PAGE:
The doors to the San Augustin Church is beautiful – heavy wood sculted with images of saints, flowers, and filigree. But if you’re clairtangent like Clyde, the National Historical Landmark, you’ll see so much more after touching it – the old friars that walked the halls (and their indiscretions), the desecration and ransacking of its walls, fire, earthquakes, bombings, and even the execution of prisoners during the Battle of Manila. A heavy door holding heavy stuff.
While Intramuros is known for its many garden venues which make for ideal wedding receptions, there is one place there that no couple would want to visit, and that is Breakup Park. Known for being exactly that (a place where people go to break up), the cursed park is also home to a lady that haunts the area who can be seen crying. Always crying. This place genuinely gives me the heebie-jeebies and looks almost dangerous when the sun goes down.
We stayed the longest at the bartolina or prison. a gated tunnel with a small door at the end, it doesn’t look like much, but then again, what you can’t see won’t gross you out. The group took turns trying to see what was inside the empty space – people who were raring for a good scare pressing their faces against the cold bars, trying their best to peer into the darkness to perhaps catch a shadow of something that once was. What they didn’t see were the faces of emaciated solders staring back at them, their own thin faces pressed up against the bars while others were slumped by the tunnel walls, moaning and groaning for food and water, forever damned in that hell hole.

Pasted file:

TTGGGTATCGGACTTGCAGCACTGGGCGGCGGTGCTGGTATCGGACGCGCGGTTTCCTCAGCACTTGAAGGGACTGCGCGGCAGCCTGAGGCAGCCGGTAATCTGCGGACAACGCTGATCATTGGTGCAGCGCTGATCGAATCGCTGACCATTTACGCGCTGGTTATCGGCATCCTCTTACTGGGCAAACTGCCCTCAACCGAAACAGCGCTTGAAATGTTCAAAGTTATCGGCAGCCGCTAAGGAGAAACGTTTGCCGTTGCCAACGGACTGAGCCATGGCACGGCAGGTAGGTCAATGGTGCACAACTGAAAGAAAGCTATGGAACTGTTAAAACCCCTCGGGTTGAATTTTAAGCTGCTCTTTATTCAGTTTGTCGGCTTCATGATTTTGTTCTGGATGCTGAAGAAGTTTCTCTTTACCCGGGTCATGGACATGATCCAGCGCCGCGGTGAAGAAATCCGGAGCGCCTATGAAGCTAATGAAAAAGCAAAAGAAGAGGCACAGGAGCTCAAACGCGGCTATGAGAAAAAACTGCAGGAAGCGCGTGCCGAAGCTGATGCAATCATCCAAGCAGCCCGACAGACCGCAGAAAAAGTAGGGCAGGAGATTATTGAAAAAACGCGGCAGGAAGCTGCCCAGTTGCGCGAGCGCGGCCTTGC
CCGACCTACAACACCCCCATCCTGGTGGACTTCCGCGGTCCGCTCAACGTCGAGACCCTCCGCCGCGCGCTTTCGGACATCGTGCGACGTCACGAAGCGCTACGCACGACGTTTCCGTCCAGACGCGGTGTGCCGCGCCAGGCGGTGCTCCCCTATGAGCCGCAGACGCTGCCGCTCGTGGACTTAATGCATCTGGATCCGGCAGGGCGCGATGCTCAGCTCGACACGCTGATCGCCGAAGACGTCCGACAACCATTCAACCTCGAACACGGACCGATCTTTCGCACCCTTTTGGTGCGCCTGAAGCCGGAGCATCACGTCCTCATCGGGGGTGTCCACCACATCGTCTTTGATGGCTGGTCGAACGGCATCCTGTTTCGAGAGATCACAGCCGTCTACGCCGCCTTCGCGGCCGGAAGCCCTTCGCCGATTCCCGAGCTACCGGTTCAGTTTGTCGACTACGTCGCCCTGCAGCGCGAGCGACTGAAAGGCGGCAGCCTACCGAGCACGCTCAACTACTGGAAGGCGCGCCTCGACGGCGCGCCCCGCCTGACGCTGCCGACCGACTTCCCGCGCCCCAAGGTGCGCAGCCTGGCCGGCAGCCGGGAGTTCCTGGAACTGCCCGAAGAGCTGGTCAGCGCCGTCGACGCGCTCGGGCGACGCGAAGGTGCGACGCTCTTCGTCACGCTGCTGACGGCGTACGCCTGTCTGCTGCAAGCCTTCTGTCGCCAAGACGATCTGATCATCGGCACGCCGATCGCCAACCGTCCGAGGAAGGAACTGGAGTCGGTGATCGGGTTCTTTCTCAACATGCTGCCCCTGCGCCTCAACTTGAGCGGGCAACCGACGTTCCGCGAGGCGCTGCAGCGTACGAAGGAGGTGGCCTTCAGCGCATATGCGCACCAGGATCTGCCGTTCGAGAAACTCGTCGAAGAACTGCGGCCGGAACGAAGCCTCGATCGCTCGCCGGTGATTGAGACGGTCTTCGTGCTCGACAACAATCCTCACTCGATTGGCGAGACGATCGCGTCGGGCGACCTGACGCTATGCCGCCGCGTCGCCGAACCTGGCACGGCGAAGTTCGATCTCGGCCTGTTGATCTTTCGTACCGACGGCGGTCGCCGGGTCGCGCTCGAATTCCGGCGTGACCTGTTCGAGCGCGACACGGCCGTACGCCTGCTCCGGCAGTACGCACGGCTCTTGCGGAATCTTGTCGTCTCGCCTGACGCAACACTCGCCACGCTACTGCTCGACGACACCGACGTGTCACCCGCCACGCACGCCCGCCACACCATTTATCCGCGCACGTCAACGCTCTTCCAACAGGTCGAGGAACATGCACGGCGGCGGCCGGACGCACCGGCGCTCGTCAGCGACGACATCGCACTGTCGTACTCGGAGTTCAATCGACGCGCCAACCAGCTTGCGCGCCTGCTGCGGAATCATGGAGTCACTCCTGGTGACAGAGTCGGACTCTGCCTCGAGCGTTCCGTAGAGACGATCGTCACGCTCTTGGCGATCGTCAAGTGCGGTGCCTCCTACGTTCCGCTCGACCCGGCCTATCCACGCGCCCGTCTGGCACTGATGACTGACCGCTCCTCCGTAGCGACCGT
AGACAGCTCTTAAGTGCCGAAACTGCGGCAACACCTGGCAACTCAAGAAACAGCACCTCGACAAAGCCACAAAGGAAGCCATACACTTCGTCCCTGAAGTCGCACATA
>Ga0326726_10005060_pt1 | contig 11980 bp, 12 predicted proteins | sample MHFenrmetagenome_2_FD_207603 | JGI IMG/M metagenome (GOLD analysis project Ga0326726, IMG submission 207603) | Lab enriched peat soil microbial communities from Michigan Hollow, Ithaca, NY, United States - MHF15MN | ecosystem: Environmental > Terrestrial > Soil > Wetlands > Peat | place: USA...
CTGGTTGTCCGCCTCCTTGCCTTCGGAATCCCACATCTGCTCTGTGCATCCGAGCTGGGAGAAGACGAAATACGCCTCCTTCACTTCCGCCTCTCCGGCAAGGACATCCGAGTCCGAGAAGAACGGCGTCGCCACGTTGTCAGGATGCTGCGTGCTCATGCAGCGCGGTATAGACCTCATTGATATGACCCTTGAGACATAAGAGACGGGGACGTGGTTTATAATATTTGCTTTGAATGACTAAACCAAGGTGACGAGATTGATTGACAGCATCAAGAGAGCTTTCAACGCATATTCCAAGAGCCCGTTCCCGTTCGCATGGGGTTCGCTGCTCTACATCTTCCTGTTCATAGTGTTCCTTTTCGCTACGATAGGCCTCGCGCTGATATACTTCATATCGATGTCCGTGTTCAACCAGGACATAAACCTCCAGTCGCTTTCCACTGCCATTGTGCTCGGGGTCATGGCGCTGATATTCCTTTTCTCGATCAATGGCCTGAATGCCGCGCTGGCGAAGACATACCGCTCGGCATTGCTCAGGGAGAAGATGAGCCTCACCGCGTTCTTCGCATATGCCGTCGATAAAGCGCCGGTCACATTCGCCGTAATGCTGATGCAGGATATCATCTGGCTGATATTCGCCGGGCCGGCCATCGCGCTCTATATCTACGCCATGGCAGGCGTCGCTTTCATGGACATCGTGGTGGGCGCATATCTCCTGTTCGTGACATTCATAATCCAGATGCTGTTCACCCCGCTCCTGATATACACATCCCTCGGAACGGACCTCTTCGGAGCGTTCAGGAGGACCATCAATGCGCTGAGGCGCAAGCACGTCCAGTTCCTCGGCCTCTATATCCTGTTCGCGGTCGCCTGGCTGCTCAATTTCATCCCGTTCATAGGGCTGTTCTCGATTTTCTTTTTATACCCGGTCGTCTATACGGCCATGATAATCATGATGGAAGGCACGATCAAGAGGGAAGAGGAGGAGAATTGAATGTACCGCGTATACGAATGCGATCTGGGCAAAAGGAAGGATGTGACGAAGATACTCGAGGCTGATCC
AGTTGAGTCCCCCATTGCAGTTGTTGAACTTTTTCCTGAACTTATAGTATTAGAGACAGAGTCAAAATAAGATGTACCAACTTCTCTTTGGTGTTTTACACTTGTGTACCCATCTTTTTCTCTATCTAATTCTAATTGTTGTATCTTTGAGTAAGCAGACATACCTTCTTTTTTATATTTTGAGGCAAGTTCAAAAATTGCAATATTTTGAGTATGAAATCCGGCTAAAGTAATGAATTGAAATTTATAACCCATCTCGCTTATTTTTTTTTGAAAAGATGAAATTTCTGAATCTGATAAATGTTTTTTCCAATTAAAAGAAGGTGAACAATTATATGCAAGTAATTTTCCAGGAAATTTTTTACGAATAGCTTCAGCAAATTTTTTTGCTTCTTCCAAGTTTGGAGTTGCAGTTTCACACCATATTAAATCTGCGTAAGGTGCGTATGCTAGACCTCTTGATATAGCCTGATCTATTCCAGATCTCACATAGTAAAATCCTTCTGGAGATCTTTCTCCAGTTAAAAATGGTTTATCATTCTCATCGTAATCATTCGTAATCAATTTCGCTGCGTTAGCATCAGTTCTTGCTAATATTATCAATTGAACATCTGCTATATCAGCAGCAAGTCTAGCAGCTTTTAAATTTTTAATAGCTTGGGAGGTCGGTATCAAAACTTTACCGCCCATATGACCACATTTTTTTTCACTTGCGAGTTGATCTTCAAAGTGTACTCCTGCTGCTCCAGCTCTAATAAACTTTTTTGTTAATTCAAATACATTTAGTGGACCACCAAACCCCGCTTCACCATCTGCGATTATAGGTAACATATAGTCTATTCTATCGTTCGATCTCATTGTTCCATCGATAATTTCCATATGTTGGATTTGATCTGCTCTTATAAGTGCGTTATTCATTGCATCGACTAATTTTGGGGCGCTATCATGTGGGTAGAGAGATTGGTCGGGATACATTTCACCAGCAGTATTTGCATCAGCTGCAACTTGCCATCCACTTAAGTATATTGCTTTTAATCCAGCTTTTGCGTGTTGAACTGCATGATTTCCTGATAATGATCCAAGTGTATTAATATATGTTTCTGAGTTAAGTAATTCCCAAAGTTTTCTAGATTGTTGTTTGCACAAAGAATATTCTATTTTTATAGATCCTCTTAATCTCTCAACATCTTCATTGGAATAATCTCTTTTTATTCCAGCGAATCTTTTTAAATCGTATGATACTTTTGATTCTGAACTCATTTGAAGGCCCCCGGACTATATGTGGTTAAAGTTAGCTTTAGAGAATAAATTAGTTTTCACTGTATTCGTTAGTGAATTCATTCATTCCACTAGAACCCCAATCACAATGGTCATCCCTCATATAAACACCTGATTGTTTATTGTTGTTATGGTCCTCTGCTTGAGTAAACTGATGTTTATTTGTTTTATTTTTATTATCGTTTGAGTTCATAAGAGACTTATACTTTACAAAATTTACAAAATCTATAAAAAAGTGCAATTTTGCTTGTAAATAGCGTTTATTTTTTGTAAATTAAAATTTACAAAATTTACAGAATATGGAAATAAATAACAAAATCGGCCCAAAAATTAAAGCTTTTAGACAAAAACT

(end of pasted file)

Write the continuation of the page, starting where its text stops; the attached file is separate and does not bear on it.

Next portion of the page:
Of Priests, Satanists & Angels
We walked around some more and Clyde pointed at a clergy house and told us a story of how the priests in that specific priory have been known to have an altar set up for Satan, and that a janitor who told on them was found dead a week after. I’m not quite sure I believe that, but clergy houses and nunneries give me the creeps anyway, so I took that as a grain of salt. Clyde also pointed to a building where Jose Rizal was said to have been held before his execution, and the oddity of the prevalent Catholic country having sacred geometry intertwined with the Spanish colonial design – one could see Metatron’s Cube along the portholes. That isn’t necessarily bad or good, just weird.
The Crying Lady
We walked around a bit more and checked out a tiyanak tree – a place where they say a lot of aborted babies were buried. All I got were a bunch of tree faeries pissed off at the people using flash photography to try and “catch” a photo of a tiyanak. What gave me goosebumps was a street that Clyde claims a lady in black usually lurks, again, crying. I don’t know what is is with crying women at night that just freaks me out, but imagine bumping into one in the middle of the night?